Spending on Space is investing in the quality of our life on Earth

Michael Bromley, CEO, Stone & Chalk Group

With the global space economy growing to a peak of US$469 billion (AU$686 million) in 2021, up 9% from 2020, we’re seeing incredible confidence and renewed interest in space exploration and its capabilities in positively impacting future generations. But the current disconnect between attitudes towards space technology advancements and what the space industry is looking to achieve is halting Australia’s contribution to a critical and rapidly growing sector.

Space technology will only increase in significance, especially as an enabler to address some of the world’s most pressing challenges including carbon storage and climate change. Contributing just one per cent – AU$4 billion a year – towards the global space sector, Australia is at risk of falling behind in the global space race as it speeds ahead if the industry is not adequately supported by governing bodies. 

There have been misconceptions pointing to burning through money and resources that are better designated to issues facing planet Earth. Yet, it fails to acknowledge that space technology is Earth technology. Really we’re investing in both at the same time. All the technology and science put towards outer space have provided innumerable material benefits to society.

For example, space infrastructure such as positioning, navigation, and timing is the most central element to one of our most-used technologies: GPS. In an era when scientists were able to track the satellite with shifts in its radio signals, modern use allows for the navigation of aircraft, ships, submarines, trains, space shuttles, to people driving cars.

Unbeknownst to many, there has been a connection between human spaceflight and dental care, with NASA technology making its way into the field of dentistry. What was originally technology used solely to track heat-seeking missiles, has now been developed into invisible dental braces. Made from material stronger than steel with light-absorbing qualities that give it the translucent look, and with its smooth, round properties that resist breakage, it’s no wonder we’ve used this technology to improve our quality of life (and achieve our perfect smiles).

Untapped potential

There have been criticisms as to why we spend so much money – over $90 billion across the globe each year – on outer space when we have an abundance of issues on planet Earth. Why don’t we focus on tackling the climate crisis and the economy? Opportunities in the space sector are, in fact, so great for the economy that the Australian Space Agency reports goals of tripling the sector’s contribution to national GDP to AU$12 billion and creating 20,000 jobs by 2030.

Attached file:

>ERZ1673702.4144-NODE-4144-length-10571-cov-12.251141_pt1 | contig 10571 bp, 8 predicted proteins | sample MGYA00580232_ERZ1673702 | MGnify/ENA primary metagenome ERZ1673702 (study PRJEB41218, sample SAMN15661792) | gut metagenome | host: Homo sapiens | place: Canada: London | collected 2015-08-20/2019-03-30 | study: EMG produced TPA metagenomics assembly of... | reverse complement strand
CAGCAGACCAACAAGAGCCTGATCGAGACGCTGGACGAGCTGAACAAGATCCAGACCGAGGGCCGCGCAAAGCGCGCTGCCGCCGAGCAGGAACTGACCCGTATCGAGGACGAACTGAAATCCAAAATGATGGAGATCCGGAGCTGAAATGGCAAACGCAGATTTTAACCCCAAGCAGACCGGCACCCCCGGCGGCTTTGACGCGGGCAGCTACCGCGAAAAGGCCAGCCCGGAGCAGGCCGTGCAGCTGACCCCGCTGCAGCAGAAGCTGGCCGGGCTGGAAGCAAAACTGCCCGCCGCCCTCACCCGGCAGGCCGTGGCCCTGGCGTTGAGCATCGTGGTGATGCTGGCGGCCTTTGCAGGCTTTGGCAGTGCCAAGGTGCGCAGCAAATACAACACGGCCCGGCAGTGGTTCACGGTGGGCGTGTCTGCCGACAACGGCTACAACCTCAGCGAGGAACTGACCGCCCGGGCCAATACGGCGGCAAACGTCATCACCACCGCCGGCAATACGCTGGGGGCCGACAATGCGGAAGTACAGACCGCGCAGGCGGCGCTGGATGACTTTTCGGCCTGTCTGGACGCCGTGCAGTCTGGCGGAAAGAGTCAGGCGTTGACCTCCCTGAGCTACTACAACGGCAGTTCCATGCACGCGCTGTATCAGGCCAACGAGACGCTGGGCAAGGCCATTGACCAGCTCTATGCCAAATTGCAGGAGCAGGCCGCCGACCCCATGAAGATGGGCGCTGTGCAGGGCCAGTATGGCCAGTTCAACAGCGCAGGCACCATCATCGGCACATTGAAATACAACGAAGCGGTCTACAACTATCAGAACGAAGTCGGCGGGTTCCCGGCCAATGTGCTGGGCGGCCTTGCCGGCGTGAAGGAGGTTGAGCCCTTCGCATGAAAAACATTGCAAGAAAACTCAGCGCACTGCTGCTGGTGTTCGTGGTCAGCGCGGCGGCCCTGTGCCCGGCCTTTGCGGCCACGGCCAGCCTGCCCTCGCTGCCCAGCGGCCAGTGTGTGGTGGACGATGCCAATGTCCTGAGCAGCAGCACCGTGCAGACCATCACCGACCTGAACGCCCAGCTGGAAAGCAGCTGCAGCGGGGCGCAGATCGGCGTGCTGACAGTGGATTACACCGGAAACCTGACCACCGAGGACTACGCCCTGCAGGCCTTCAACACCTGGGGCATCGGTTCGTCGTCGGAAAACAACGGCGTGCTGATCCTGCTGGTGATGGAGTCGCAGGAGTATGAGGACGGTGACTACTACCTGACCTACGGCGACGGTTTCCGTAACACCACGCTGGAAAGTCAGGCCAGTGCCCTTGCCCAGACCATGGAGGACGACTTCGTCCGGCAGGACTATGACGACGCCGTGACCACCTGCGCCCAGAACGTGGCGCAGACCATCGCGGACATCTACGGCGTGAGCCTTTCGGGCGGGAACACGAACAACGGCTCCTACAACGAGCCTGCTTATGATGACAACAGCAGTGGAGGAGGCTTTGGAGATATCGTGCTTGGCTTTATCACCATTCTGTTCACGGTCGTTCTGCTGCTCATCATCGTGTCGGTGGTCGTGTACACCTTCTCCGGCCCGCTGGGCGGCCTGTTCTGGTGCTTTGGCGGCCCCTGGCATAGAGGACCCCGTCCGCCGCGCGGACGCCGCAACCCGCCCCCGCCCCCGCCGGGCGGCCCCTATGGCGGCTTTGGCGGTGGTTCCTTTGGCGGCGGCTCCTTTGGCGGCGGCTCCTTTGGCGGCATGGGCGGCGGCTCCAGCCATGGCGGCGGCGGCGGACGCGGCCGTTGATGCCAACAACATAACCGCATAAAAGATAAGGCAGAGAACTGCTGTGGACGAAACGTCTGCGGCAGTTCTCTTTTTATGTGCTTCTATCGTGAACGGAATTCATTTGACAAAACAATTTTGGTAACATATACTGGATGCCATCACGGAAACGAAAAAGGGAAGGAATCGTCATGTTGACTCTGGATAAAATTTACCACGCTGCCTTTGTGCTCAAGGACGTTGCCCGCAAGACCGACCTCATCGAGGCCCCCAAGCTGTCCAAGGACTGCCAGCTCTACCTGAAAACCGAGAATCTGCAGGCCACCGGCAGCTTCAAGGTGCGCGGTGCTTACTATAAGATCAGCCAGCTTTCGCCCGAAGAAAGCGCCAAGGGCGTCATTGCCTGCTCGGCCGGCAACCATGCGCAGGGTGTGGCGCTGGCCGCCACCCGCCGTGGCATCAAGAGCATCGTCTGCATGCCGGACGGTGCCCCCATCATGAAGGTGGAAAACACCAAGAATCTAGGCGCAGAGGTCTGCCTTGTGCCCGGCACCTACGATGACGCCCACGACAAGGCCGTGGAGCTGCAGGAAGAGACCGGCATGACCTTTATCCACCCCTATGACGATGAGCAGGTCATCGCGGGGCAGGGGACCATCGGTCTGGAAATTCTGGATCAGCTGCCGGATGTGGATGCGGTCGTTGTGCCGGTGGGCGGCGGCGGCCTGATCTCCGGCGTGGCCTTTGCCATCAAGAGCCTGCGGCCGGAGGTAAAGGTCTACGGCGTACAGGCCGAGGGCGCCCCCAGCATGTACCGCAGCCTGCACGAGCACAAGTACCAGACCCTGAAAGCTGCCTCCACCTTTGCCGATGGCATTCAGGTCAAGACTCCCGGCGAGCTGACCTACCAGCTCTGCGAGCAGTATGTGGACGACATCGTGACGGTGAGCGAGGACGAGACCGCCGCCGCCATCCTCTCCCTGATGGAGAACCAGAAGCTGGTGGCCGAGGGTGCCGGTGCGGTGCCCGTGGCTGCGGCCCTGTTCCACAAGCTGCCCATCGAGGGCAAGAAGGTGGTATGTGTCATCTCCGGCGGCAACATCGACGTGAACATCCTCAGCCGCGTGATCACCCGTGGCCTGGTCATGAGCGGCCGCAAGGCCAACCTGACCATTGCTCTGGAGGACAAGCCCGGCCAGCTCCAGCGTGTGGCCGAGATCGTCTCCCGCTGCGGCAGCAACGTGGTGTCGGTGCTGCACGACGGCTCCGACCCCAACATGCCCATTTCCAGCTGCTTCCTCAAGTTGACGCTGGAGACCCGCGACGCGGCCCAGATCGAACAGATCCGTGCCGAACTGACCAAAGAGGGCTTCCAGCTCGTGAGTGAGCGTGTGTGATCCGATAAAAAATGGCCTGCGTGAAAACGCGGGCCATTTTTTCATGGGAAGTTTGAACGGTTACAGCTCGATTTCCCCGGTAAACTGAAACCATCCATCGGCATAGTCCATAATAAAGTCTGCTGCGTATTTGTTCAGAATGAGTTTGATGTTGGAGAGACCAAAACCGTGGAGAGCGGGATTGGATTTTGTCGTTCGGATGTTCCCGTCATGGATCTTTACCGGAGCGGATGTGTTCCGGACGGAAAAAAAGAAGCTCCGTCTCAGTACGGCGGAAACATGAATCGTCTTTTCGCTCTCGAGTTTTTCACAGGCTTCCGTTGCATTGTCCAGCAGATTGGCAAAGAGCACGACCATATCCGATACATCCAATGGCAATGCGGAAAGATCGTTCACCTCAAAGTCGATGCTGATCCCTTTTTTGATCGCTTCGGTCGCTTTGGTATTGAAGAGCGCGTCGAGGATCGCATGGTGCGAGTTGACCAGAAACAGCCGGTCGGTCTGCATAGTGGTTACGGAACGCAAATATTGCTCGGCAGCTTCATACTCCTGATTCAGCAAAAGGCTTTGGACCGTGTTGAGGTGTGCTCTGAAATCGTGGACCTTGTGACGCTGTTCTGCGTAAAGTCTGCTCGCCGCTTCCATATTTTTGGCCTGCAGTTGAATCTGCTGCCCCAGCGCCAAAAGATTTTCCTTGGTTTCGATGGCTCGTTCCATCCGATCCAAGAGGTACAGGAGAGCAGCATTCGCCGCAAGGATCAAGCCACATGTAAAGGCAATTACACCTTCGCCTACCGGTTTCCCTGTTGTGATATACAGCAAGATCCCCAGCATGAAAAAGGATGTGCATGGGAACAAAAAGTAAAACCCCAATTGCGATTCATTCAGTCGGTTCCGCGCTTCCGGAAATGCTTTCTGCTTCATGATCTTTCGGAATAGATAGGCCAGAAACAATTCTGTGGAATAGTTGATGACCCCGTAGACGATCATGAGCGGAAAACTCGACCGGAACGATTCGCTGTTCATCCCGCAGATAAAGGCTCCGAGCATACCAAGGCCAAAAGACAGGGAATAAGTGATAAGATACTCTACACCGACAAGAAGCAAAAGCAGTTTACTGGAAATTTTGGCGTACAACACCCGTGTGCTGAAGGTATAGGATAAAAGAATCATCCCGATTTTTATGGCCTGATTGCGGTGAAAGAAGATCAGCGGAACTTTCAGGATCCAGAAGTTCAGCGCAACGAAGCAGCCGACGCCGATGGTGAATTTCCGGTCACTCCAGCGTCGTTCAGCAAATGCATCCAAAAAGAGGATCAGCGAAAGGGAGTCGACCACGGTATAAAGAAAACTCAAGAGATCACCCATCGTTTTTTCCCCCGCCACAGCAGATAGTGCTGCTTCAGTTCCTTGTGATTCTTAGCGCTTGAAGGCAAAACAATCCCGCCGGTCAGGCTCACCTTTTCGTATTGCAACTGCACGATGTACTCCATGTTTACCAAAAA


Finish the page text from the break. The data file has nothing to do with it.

It’s paramount to understand that scientific and technological applications are not confined to the initial purpose it was created and used for. The sooner this is realised, the more we can support and grow companies that are already leveraging space technology to tackle areas like the climate. It’s one of the reasons we’ve focused on growing Stone & Chalk in South Australia. Adelaide is already a haven for technology and home to the Australian Space Agency making a name for itself as the national space centre.

One of our residents, Perennial, is using satellite remote-sensing technology for soil-based carbon offset. This technology, fused with machine learning and ground observations can map historical, present, and future soil carbon and land-based emissions to build a more sustainable and transparent agricultural supply chain. This can help food, fibre, and fuel companies reduce land-based emissions and brand climate-smart commodities. 

Satellite technology, paired up with solar power, is also being leveraged by Ping to determine the health of windmills. Known as a “stethoscope for windmills”, it detects cracks, splits, holes, pitting and lightning damage. This can potentially cut maintenance and repair costs in the wind power sector by as much as $500 million a year.

Australia continues to birth innovative individuals with an entrepreneurial drive to transform our future. But it’s ingrained into our culture to not boast about our achievements as a nation. Historically, Australia has always been a key player in the global space economy, dating back to the Apollo missions. Our country played a key part in a legacy moment, helping send TV images of humankind’s first steps on the moon and inspiring a generation of future science, technology, engineering, and math (STEM) careers. 

Australia has so much to offer towards building a stronger space economy that the world remains none the wiser about. That’s the whole reason for us existing — to build a community and create a pathway for passionate minds to accelerate and collaborate to propel Australia towards a sustainable tech-driven economy.

We need to start collaborating and working in synergy across universities, the government, and the industry to build the future of the space industry. We’re already equipped with the technical foundations to innovate and ideate towards improving our quality of life — we just need the perception to shift towards understanding that space technology is not exclusive to space.